O is for Outlines
I’m going to let you in on a little secret. I don’t use outlines.
I can hear the voices now. “If she doesn’t use them, why is she doing a post about them?” Just because I don’t use them now, that’s not to say I never have used them, I just don’t any more. I’ll go into the reasons why not a little later.
Basically, outlining is setting out the main events of your book and working out the plot from beginning to end. It can be a single page, shopping list of events, a series of post-it notes or index cards, or it can be a comprehensive, multi-page document that will keep you on track.
The point of outlining is to help you with the actual writing of your book. There are many, many ways of doing this:
Make lists. Start with a list of your characters. Then list the goals of these characters. Next, list the things that can help them reach their goals, followed by the things that will prevent them from reaching their goals. Make these lists as detailed as you like.
Use index cards or sticky notes. Have a card with each character’s name at the top and a few notes about them, including their goals. Then jot down your ideas, one per card, including goals, obstacles, and conflicts. Next, spread these cards out in front of you – stick them to a piece of Bristol board or pin them to a cork board. Now start listing the scenes suggested by these notes and again, one scene per card. Once you have this done you can shuffle the cards in whatever order you think suits your story best.
The Snowflake method is based on the theory that you start small and then expand. You begin with one line about your novel then expand it into a paragraph and continue to expand it from there. At one point you will be using a spreadsheet to help with the detailing, but this is not as intimidating as it sounds. Learn more about the Snowflake method HERE.
Mindmapping is essentially information generated around a subject using a diagram. The central topic goes in the middle of the page and then the spokes become the key points from that topic, and from those spokes, more detail emerges. You can find out a little mor about the benefits of a Mindmap or download free software for creating one here: FreeMind.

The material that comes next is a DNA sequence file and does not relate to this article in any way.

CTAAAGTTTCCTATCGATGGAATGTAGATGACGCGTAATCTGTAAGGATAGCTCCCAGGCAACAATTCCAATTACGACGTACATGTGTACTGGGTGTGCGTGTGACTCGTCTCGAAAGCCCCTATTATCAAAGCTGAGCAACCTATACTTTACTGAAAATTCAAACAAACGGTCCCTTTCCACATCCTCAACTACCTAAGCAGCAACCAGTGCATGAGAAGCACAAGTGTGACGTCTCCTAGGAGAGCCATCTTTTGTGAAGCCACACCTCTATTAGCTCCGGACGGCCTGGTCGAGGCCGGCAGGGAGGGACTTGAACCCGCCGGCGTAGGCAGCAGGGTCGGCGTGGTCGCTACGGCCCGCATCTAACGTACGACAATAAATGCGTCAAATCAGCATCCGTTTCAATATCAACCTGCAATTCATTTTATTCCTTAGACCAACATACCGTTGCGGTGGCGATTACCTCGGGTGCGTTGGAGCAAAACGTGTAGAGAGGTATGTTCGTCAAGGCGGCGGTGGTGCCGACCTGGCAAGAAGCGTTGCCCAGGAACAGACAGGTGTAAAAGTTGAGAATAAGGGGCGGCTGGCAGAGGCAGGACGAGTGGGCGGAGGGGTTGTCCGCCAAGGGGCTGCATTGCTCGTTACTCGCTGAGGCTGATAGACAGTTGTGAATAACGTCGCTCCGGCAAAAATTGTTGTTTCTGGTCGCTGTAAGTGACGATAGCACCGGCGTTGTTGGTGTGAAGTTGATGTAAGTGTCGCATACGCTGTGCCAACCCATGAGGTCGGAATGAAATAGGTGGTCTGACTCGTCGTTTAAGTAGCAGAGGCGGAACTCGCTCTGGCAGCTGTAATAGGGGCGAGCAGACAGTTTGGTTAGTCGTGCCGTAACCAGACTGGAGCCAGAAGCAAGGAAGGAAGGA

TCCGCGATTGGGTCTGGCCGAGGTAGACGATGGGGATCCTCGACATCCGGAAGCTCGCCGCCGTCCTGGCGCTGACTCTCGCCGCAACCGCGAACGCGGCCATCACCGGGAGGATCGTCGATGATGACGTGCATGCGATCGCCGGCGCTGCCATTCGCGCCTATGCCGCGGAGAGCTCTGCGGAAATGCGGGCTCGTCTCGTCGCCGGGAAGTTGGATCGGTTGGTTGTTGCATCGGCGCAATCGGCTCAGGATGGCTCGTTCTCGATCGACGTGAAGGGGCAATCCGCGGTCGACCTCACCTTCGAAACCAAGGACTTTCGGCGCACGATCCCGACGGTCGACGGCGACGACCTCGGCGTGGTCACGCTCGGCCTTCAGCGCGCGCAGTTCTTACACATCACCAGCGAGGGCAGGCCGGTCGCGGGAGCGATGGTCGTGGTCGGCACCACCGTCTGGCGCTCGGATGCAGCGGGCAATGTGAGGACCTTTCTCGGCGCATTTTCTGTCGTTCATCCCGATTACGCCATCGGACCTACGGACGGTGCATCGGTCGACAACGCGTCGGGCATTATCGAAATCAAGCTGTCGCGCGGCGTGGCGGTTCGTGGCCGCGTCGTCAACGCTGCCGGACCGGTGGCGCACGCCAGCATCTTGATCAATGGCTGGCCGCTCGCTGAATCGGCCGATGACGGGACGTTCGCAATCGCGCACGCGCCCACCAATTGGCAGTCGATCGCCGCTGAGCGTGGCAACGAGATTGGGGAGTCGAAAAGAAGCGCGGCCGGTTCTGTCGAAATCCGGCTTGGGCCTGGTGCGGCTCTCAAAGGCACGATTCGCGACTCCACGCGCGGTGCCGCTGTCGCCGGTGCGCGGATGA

The Blank Novel Outline is probably the easiest form of outlining I’ve come across. You download a copy of the Writer’s Digest Novel Summary sheet and pretty much just fill in the blanks. You can copy/paste the form from HERE.
Now, when I say I don’t outline, I mean that I don’t write down my outline. I work everything out in my head, going over the basic story again and again until I get it “right.”
One of the reasons I stopped writing my outlines down was, and I’m sure I’ve mentioned this before, I get distracted easily. I’d start writing an outline, then I’d segue into character sketches (pages and pages of character sketches), then these little vignettes would start popping into my head regarding these characters and naturally I’d have to write them down so I didn’t forget them, whether they were pertinent to the story or not. Next thing you know I’d be drawing maps, and . . . well, you get the picture. It started to become a time sink.
The other reason I stopped writing down my outlines is that I could never seem to follow them and I’d think that I should and the whole thing would become frustrating. While I have to know how my story begins and ends (in my head) before I can start writing, I’ve found that I like the story to take its own course from point A to point B and I find using a carved in stone (or written on paper) outline too restrictive for this.
But that’s just me. Outlines, when used wisely, can be a great help to a writer. So don’t do as I do, do as I say. Give outlines a chance. You never know, now that I’ve become more disciplined (which means a little better at avoiding distractions) I just might give it another shot myself. :-)